gossipHumanity has long known the dangers of idle gossip. The process of verbal embellishment and fabrication led to countless battles, social exile, and even Inquisition horrors, just in the previous millennium. A few idle words, or a groundless suspicion, can quickly metastasize into a monster. One prime example of the adverse effects of gossip was witnessed in Greeneville, Tennessee. For over a year afterward, the city was ridiculed and mocked for its gossip and “back-biting” by newspapers and publications around the nation.

President Andrew Johnson had a troublesome political career that ended with impeachment. The 17th President of the United States went into office after Abraham Lincoln’s assassination. When Johnson tired of politics, he retired to Greeneville, Tennessee. He reopened his old tailor shop that was now next to his library. He lived near his long-time friend and Greeneville postmaster, James Harold. James was married to Emily, their union had been long and prosperous, lasting 40 years.

Everything the Harold family had worked for fractured in late April of 1872. Their standing, their status, and eventually their lives. An anonymous letter came to James. The letter accused Emily of having an affair with Johnson. James dismissed the ridiculous letter and thought nothing more of it. He’d known Johnson for years and would not suspect him of any kind of treachery, particularly with Emily.

 

Escalation

Unfortunately, Emily couldn’t forget the letter’s implications. She was so devastated by the fact that someone would accuse her of something she considered so heinous that she grew withdrawn. She stopped making the usual social visits and grew suspicious of everyone. No amount of assurance from James could stop her downward emotional spiral. She didn’t know who could do that to her or her family. Although there was no change between the couple, rumors persisted. Emily noticed people whispering and watching her whenever she left home. She grew so tired of the talk that she didn’t want to go out at all.

It didn’t help matters when she received word that her mother was dying. Their son escorted her to Rhea County to visit her mother. He noticed his mother’s despondency, but assumed she was upset due to her mother’s decline. The assumption was validated when they arrived and Emily’s spirits improved when she spoke with her mother. He didn’t think much more about her emotional state for the rest of the day. He assumed she’d merely been afraid for her mother and grieving over thoughts of her loss.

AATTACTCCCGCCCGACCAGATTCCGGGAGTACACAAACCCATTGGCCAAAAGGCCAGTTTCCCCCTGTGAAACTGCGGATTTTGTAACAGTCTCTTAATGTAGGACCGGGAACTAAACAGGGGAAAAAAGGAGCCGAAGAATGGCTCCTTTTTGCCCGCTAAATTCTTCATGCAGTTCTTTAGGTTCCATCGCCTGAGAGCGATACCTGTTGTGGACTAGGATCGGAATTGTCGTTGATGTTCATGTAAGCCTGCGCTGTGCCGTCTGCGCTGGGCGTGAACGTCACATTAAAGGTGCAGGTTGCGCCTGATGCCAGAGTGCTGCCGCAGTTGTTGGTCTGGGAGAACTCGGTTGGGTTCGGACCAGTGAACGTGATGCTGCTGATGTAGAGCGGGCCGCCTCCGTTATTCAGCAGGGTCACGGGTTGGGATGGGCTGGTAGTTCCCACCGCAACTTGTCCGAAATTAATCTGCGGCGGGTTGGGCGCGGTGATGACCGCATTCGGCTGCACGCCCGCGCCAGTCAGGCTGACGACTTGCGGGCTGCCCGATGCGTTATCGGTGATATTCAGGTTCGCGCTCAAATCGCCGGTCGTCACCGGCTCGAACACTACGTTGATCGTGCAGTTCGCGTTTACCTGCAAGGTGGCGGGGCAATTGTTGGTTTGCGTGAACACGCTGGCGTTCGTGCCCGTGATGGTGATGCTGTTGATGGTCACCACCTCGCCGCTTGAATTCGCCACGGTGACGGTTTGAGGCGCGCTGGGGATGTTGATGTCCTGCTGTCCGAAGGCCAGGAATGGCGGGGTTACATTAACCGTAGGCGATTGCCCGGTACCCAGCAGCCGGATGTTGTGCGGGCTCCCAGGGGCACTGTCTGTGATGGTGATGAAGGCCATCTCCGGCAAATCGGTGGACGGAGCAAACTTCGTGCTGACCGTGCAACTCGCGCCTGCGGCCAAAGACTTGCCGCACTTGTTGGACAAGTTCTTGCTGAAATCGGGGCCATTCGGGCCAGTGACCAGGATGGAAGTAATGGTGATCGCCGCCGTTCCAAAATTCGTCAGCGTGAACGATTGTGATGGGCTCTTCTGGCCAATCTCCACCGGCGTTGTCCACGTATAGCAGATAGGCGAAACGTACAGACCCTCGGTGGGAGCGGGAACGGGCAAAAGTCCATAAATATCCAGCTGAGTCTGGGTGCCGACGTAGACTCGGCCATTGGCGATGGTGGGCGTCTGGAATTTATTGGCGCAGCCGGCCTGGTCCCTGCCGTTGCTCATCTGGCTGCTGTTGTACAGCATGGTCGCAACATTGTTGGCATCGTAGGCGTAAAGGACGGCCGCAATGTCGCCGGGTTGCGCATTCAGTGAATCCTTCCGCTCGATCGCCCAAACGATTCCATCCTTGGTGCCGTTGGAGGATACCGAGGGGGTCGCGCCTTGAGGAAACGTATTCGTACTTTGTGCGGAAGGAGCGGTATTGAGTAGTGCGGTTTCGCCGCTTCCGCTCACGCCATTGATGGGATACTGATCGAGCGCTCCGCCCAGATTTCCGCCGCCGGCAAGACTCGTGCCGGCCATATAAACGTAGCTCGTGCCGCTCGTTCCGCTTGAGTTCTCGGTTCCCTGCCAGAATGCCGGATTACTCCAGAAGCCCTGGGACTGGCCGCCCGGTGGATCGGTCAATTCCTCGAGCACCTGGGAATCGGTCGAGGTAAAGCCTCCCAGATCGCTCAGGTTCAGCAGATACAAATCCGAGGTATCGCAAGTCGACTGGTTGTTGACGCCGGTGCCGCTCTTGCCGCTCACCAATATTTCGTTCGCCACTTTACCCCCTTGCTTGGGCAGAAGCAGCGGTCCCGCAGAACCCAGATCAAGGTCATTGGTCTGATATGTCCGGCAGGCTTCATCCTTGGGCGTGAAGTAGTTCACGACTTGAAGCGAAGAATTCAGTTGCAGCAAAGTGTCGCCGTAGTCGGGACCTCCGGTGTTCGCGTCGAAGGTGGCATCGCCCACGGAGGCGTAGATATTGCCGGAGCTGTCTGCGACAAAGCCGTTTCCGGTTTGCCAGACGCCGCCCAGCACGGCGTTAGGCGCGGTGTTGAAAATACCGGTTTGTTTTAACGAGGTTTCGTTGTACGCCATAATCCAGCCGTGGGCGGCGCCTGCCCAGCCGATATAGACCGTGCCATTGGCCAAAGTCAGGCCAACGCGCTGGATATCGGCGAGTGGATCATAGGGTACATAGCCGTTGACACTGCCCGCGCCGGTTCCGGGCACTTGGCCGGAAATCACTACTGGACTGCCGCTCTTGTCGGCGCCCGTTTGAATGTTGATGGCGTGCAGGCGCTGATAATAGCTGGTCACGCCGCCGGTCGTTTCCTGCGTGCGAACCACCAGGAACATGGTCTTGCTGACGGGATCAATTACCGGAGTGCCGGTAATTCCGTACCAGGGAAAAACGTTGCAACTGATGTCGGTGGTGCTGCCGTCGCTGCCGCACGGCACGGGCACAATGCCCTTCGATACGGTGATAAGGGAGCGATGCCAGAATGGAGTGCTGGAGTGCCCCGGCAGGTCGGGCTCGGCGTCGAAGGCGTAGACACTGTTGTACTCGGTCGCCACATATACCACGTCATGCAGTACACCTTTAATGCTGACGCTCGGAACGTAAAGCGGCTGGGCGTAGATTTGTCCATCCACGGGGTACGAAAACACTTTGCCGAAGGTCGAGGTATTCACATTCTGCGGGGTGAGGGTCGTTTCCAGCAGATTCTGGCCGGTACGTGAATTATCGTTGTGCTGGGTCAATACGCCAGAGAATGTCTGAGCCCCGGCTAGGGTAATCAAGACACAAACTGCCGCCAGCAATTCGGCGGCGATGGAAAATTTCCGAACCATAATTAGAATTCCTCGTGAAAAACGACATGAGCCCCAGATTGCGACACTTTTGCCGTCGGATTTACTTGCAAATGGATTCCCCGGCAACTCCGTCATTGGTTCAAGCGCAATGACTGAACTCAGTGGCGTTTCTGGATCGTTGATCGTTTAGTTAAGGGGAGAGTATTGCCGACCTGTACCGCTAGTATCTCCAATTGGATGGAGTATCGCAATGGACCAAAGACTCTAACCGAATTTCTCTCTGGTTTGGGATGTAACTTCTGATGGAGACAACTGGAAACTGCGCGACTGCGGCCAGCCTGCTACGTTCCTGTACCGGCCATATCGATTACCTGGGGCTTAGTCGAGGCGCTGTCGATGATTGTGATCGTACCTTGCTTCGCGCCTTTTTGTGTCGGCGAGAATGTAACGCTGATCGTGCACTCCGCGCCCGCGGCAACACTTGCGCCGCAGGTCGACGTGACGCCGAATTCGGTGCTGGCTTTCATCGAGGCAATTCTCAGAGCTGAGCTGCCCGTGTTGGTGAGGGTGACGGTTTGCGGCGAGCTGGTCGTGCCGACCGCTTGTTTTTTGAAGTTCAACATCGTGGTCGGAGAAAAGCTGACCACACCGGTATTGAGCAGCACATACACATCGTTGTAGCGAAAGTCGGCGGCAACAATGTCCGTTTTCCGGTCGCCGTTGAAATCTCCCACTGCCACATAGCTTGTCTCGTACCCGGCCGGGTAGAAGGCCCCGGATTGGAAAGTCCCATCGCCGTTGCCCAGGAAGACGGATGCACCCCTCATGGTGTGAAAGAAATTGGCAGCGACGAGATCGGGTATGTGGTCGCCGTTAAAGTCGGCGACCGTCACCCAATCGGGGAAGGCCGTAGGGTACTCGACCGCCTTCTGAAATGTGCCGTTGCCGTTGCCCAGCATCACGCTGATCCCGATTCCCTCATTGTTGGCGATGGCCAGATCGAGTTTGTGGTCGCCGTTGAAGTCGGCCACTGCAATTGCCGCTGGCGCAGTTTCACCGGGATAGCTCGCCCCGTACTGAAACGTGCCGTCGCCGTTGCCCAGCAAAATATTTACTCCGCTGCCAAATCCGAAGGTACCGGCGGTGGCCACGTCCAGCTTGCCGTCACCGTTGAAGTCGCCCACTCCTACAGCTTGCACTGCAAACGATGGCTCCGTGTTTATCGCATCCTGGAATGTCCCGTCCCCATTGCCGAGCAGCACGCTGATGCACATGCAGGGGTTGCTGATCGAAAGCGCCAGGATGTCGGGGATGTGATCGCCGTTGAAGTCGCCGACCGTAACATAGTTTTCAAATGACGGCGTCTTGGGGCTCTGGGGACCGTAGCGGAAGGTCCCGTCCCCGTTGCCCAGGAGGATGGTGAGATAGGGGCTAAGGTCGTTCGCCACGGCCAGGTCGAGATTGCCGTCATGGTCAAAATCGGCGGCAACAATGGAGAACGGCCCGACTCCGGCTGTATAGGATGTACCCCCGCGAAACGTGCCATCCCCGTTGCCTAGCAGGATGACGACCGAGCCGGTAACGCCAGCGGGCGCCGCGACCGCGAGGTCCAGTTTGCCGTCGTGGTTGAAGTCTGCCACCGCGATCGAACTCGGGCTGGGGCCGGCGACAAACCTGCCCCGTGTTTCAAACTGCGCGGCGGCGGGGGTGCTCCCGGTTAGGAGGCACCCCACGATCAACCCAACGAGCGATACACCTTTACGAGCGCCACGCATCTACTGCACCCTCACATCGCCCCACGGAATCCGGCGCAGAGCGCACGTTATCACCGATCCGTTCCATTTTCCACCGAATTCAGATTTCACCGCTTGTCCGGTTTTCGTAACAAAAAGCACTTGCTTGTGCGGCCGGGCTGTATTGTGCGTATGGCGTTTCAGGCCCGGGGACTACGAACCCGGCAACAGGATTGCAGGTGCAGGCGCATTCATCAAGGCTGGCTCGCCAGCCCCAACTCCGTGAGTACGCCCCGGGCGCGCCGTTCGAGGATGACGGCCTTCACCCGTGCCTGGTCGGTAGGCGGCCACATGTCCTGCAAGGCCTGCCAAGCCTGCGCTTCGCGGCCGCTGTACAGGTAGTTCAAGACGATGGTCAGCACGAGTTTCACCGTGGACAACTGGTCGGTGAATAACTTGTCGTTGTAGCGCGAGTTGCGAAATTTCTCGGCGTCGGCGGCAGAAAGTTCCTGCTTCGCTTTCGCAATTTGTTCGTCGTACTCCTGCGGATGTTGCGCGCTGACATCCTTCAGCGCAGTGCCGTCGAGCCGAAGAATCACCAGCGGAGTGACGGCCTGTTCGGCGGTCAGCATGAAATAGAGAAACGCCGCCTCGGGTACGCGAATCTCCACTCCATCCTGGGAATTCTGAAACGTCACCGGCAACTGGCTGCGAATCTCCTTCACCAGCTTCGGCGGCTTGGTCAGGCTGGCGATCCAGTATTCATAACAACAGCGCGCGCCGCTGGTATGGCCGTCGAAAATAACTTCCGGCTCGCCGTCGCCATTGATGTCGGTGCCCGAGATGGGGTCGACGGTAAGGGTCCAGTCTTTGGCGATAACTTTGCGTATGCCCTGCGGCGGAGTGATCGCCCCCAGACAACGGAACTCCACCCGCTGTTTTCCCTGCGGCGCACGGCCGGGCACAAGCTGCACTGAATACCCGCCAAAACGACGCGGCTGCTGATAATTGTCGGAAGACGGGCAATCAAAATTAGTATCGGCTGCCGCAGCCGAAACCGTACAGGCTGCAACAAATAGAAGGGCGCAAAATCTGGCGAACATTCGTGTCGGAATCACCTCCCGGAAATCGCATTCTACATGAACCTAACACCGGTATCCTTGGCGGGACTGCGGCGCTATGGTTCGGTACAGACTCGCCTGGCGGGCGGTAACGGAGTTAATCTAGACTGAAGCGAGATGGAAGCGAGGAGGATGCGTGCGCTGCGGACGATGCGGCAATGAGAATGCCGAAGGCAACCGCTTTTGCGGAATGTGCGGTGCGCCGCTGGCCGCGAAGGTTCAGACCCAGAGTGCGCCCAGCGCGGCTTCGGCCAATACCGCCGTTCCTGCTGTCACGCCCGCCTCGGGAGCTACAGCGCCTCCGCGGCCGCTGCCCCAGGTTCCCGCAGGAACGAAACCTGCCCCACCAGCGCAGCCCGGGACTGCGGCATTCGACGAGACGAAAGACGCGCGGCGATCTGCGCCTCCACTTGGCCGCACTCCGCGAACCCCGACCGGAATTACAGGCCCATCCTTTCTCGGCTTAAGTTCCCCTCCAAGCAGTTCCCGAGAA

The Fateful Morning

Emily awoke early the next day. She tended to her mother for a few hours and then went to her son’s room. She hid his pistol in the folds of her dress and walked outside. She said she was simply going for a walk. When she was out of the yard, she put three bullets in her own chest on May 8, 1872. The bullet wounds still smoked by the time her son found her.

James Harold was enraged. Their son was devastated. No one had any anticipation of Emily’s actions. It led to a frenzied investigation to ascertain the culprit responsible for that initial letter. It was August before a suspect was found.

R. C. Harne was suspected due to handwriting similarities. He was brought before three magistrates for a preliminary examination. He denied it at first, but the court’s handwriting experts determined the letter was incriminating.

Harne then admitted it and brought three witnesses into the court to support his suspicions. They had seen Emily go into the tailor shop many times, and they believed it was to carry out an illicit affair with ex-President Johnson. Finally, James told them she had been trying to get his trousers properly adjusted.

Several other facts came out and all three of Harne’s witnesses were arrested for perjury. The witnesses then sued the county for damages. Records of the proceedings ended with Harne hiring four attorneys. The case became so mired in technical and redundant legalities that no further actions were taken.

The shameless rumor mill never fully stopped and it soon circulated that Emily committed suicide, not because of her community’s cruelty, but because Johnson ended the affair and she was so despondent, she killed herself.

James Harold didn’t live to see vengeance for Emily, or her name fully cleared. He died less than a year later, on April 20, 1873.

 

 

 

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